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CONFLICT BETWEEN SUPREME COURT DECISION AND THAT OF COURT OF APPEAL, SUPREME COURT WILL PREVAIL

Dictum

Under the rules of precedent or stare decisis it is the judgment of the Supreme Court as the final appellate court that should be binding on the Court of Appeal. Thus where there is a conflict between the Supreme Court’s decision and that of the Court of Appeal, the Supreme Court’s decision should prevail and be binding on the Court of Appeal or any other court, notwithstanding any error in the former.

— Adeyemo v. Ida & Ors. (1998) – CA/1/6/92

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APPELLATE COURT IS MORE CONCERNED WITH THE DECISION REACHED THAN THE REASONS GIVEN

It is the law that an appellate Court will not interfere once the conclusion reached by a trial Court is correct, since an appellate Court is more concerned with the conclusion reached than with the reason adduced, more so where as in the instant appeal the reason which is the pathway to the above correct conclusion or finding is also perfectly correct.

– B.A. Georgewill, JCA. Ganiyu v. Oshoakpemhe & Ors. (2021) – CA/B/12A/2021

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DECISION OF COURT WHICH APPEARS SUBSTANTIALLY REGULAR IS PRESUMED TO BE CORRECT

The duty of every appellant is to show and or establish that the decision he has appealed was wrong or unreasonable. Every decision of a Court of law, a judicial act, done in a manner substantially regular is presumed to be correct and that formal requisites for its validity were complied with. The presumption of regularity under Section 167(1) of the Evidence Act, 2011 is all about this.

— E. Eko, JSC. Kassim v. State (2017) – SC.361/2015

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A COURT OF RECORDS HAS THE INHERENT POWERS TO SET ASIDE ITS DECISION WHERE

The Supreme Court, and any other superior court of record, possesses inherent power to set aside its judgment in appropriate cases. Such circumstances include: a. When the judgment is obtained by fraud or deceit b. When the judgment is a nullity and a person affected by the order is entitled ex debito justitiae to have it set aside. c. When the court was misled into giving judgment under the mistaken belief that the parties had consented to it. d. Where judgment was given in the absence of jurisdiction. e. Where the procedure adopted was such as to deprive the decision or judgment of the character of a legitimate adjudication. See: Adegoke Motors Ltd. v. Adesanya (1989) 3 NWLR (Pt.109) 250; A.D.H. Ltd. v. Amalgamated Trustees Ltd, (2007) ALL FWLR (Pt.392) 1781 @ 1840 C – F; Alao v. A.C.B. Ltd. (2000) FWLR (Pt. 11) 1858; (2000) 9 NWLR (Pt.672) 264; Igwe v. Kalu (2002) 14 NWLR (Pt.787) 435; Madukolu v. Nkemdilim (1962) SCNLR 341; Obimonure v. Erinosho (1966) All NLR 245.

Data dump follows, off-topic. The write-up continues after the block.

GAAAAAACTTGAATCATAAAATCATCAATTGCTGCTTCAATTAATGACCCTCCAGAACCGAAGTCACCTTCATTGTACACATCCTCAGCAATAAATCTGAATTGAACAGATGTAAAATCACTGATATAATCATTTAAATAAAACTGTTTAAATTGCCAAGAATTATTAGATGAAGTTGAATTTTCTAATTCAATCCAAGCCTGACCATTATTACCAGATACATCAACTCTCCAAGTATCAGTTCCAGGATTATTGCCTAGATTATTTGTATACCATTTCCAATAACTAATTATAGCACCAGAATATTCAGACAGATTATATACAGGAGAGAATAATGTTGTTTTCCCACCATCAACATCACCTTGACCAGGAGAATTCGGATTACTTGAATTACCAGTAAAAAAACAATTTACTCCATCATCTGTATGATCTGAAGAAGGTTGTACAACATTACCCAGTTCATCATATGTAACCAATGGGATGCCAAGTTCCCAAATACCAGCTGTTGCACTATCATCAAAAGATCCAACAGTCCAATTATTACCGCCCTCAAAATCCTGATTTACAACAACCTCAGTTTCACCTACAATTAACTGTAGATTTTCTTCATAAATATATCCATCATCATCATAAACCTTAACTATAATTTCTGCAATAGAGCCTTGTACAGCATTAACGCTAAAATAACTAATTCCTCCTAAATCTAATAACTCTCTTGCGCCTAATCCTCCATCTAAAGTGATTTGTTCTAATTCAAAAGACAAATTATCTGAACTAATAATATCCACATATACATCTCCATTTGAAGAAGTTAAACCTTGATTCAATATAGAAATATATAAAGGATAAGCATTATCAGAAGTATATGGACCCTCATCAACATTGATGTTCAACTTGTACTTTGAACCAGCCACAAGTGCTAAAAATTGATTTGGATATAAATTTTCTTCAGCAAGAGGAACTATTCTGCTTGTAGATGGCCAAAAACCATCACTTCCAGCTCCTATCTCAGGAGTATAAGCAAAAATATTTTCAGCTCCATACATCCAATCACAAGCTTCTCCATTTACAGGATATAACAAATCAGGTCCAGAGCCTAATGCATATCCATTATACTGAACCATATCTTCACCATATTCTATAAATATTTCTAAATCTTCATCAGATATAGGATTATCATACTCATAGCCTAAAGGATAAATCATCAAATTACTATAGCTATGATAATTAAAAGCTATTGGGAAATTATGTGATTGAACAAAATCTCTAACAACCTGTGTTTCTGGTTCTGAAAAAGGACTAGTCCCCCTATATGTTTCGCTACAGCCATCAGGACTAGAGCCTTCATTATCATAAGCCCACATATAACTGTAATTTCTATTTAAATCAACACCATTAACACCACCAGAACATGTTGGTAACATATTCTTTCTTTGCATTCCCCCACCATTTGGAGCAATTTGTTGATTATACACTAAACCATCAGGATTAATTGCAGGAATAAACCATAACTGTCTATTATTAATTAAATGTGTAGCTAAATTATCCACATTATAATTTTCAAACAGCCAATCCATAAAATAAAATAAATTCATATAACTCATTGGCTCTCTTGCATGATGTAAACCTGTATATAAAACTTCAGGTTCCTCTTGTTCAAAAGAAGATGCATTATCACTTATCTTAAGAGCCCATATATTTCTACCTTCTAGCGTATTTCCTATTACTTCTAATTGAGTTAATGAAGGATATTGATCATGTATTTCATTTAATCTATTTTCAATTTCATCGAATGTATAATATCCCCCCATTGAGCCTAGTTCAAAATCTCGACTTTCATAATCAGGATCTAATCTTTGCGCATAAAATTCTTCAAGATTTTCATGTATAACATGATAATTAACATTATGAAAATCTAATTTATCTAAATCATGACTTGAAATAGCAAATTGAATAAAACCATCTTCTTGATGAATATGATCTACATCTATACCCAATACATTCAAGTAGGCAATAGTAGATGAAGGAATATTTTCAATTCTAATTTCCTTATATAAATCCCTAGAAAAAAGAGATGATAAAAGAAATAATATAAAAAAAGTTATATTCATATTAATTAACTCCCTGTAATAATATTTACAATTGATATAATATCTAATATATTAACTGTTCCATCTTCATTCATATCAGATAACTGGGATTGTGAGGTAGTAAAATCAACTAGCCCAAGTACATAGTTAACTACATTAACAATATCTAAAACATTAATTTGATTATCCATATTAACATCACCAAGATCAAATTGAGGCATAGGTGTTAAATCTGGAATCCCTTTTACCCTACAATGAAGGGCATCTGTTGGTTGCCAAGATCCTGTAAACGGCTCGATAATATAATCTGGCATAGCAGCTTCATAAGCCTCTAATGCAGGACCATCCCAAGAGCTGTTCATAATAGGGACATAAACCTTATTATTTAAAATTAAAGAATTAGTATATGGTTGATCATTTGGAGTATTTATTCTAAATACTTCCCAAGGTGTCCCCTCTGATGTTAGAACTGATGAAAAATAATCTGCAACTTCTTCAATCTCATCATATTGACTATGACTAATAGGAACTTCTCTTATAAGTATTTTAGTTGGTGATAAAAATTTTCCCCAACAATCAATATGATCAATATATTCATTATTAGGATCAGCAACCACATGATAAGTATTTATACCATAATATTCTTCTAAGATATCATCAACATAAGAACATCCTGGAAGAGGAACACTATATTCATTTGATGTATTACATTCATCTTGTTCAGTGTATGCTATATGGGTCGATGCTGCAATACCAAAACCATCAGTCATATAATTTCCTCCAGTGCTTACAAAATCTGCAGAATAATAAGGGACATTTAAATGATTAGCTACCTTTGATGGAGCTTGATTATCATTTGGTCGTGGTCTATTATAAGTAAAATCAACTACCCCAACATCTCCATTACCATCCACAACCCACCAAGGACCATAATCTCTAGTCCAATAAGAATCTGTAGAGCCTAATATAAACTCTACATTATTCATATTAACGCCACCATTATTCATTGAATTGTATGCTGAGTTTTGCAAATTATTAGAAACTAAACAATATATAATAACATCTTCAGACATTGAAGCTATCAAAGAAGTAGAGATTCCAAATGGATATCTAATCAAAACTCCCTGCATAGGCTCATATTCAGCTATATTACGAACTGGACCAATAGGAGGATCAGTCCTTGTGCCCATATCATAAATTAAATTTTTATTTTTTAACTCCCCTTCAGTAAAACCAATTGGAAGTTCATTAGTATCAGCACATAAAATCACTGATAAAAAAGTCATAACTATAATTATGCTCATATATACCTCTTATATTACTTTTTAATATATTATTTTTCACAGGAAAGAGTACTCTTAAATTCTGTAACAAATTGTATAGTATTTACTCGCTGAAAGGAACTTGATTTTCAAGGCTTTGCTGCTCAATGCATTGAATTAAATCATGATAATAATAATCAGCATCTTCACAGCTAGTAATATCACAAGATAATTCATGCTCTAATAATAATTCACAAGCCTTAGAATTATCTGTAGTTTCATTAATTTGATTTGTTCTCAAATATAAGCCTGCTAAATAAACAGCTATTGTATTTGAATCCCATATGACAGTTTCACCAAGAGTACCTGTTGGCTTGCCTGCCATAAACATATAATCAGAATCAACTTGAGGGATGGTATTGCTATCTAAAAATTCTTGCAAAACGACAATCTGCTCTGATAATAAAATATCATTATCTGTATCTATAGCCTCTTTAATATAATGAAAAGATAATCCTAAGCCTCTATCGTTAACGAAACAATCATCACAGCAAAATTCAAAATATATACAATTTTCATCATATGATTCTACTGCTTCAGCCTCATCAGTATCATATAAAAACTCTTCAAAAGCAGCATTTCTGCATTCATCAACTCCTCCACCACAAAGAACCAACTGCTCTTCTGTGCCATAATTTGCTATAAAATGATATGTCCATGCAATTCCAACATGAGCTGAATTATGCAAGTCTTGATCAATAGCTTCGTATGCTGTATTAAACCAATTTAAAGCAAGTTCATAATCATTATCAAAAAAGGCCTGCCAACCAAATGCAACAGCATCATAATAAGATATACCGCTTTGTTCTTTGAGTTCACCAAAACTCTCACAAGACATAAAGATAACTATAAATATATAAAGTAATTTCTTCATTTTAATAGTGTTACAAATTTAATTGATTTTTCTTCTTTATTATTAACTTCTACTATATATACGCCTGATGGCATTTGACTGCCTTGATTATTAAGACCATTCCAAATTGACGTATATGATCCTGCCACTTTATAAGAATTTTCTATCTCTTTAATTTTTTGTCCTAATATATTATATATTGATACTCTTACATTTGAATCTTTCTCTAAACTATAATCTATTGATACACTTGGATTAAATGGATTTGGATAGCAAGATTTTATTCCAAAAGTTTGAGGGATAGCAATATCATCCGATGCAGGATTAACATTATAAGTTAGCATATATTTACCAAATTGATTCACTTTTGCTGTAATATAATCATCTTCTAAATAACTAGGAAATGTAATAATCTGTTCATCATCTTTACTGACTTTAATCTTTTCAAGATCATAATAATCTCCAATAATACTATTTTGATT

— K.M.O. Kekere-Ekun JSC. Citec v. Francis (SC.116/2011, 21 February 2014)

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COURT BASES HER DECISION ON FACTS ONLY

The tribunal or court must base its conclusion on the facts before it and nothing but the facts. The tribunal or court cannot introduce facts not before it. The tribunal or court must confine itself to the facts before it. It has no jurisdiction to read into the Record facts not presented by the parties. It cannot also read out of the record facts presented by the parties. It seems I am repeating myself. Repetition is, at times, useful for emphasis and so be it.

— Niki Tobi, JSC. Buhari v. INEC (2008) – SC 51/2008

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WHEN THE SUPREME COURT WILL DEPART FROM HIS EARLIER DECISION

As departure from a decision of a court or overruling a decision of a court is a very major judicial exercise, which if done often will ruin or jeopardise the stable rules of judicial precedent, and particularly the rules of stare decisis, courts of law, even the highest court of the land, will not yield to the invitation of counsel just for the asking, in the sense that the case sought to be overruled is not in favour of the party. In asking for a case to be overruled, the party should take into account or consideration, the totality of the decision, meaning that the ratio decidendi must be considered along with the facts of the case. The party should also make a distinction, if any, in the case between a ratio decidendi and an obiter dictum. If a party’s worry is an obiter dictum, a court of law will not depart from its earlier judgment or overrule it because obiter does not ipso facto have or possess any force in the judgment. And when I say this I am not ignorant of the law that obiter dictum of this Court followed by this Court in certain instances could ripen into a ratio decidendi by frequent adoption.

— Niki Tobi, JSC. Buhari v. INEC (2008) – SC 51/2008

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DECISION NOT FLOWING FROM ESTABLISHED FACTS IS PERVERSE

In law, a decision or finding or conclusion reached is perverse amongst other grounds if it does not flow from the established facts from the evidence before the Court or it takes into consideration matters extraneous to the issues placed before the Court in evidence by the parties.

– B.A. Georgewill, JCA. Ganiyu v. Oshoakpemhe & Ors. (2021) – CA/B/12A/2021

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